TULSA, Okla. -- Tulsa Animal Welfare was forced to put down 350 animals in the last month, making space for the dozens that come through the door every day.
Staff at the shelter said this normally drops off in the fall. But as November approaches, euthanization numbers aren't going down.
"Yesterday was a big intake day. We had a hoarding situation where we had 31 cats come out of one apartment. On a day like that we're going to be re-evaluating what our space is," Tulsa Animal Welfare manager Jean Letcher said.
Watching this happen, Mayor G.T. Bynum presented a plan on Wednesday: an eight-step guide that would increase staffing, extend hours and renovate condition as the shelter, ultimately making it a no kill facility.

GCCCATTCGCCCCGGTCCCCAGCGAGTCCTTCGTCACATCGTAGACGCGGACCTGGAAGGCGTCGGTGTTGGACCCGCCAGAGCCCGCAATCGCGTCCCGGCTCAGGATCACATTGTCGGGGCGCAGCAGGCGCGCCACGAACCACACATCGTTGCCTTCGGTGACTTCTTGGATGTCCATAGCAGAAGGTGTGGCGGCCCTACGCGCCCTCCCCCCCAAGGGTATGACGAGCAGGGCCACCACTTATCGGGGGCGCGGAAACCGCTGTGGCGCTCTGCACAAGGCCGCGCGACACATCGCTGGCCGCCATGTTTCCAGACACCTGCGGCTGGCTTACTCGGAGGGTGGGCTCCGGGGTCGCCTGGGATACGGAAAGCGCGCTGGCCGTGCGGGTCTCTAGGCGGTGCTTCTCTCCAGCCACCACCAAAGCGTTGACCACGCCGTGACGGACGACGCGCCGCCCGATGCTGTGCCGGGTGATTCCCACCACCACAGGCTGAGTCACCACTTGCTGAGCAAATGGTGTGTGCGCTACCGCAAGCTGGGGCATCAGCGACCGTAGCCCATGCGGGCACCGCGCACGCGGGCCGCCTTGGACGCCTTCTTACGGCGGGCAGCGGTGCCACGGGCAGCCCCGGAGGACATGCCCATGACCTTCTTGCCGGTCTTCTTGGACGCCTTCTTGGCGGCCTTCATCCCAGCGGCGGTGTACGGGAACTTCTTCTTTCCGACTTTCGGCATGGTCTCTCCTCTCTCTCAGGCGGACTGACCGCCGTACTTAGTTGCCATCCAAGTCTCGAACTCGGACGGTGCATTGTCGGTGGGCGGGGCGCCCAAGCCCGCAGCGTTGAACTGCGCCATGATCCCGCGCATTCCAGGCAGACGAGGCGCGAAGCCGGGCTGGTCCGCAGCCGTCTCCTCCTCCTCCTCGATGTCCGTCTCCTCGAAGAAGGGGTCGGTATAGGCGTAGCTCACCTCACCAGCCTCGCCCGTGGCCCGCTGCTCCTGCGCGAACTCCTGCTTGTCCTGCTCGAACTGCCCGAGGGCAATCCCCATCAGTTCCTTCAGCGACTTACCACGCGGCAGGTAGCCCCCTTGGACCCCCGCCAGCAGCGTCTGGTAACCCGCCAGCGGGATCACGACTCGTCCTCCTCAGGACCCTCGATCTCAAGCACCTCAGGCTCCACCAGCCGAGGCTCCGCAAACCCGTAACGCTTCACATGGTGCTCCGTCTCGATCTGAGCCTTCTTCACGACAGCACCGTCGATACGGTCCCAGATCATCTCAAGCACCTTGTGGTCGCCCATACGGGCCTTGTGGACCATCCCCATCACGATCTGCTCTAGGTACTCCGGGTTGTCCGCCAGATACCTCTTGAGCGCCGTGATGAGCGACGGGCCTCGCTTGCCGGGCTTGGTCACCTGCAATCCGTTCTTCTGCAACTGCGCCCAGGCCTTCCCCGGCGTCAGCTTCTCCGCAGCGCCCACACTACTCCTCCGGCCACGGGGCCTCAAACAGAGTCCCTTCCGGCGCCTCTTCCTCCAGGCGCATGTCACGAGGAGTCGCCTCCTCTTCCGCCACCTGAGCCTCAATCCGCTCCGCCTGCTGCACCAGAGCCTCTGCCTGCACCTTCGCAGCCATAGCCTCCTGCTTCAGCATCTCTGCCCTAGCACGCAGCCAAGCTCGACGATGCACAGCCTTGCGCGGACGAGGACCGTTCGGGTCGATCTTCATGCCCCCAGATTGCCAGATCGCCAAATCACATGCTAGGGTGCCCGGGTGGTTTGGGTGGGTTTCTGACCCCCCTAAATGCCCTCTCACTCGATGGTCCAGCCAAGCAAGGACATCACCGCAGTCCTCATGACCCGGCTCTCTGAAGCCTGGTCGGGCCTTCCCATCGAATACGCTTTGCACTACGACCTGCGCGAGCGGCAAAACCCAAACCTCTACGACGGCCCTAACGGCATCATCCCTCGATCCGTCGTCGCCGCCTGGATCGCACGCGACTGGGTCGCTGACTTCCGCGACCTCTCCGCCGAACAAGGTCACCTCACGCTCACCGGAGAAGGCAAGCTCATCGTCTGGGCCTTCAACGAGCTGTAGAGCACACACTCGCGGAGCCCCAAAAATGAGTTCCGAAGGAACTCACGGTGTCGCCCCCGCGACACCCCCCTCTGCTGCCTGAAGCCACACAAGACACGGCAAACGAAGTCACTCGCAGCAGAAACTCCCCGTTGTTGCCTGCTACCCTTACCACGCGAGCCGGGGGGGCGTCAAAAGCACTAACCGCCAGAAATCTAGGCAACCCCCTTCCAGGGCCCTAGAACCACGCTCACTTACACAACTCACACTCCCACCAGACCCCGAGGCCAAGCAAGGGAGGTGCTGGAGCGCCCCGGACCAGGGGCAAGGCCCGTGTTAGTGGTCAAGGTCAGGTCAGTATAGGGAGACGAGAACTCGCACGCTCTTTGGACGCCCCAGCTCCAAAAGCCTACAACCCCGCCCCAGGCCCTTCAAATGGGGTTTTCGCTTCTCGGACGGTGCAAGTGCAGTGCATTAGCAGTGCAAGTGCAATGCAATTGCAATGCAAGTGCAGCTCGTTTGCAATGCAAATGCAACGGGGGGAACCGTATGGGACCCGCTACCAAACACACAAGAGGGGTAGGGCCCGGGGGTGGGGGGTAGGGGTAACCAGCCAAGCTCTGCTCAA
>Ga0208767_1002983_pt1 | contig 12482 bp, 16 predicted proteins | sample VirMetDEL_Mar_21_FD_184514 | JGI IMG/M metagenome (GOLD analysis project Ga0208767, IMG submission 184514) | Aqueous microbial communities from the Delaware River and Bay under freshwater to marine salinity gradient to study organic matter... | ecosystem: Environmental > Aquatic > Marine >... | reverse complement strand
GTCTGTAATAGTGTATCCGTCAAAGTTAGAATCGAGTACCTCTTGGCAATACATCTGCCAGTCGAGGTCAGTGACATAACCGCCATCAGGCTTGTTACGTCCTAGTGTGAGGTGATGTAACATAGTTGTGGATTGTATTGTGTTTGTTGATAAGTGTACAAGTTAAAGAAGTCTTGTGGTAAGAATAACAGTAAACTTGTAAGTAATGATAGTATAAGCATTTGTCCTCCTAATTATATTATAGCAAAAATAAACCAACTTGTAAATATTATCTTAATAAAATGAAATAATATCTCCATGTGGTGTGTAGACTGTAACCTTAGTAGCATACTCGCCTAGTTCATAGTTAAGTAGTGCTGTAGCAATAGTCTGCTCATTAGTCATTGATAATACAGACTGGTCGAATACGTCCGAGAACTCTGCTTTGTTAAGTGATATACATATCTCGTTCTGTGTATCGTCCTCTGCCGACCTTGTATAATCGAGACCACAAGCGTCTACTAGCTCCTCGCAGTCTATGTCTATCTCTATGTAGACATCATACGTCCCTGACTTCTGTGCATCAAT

The mayor said with more animal control officers he also hopes to improve safety.
"A high rate of North Tulsa residents are afraid to walk in their neighborhoods, they're afraid to walk to a store or to the doctor, and it's not because of crime it's because of loose dogs that are out there," Mayor Bynum said.
About 40 pets from Tulsa Animal Welfare will be flown to other states for adoption on Thursday. But these changes are a way of tackling overpopulation in Oklahoma.
"Now there's much more sharing of information. Now we're looking at our whole country and what has worked well for other communities. What kinds of programs have been implemented that we can replicate here," said Humane Society of Tulsa president Gina Gardner.
The mayor plans to introduce a budget plan for this in the weeks ahead.
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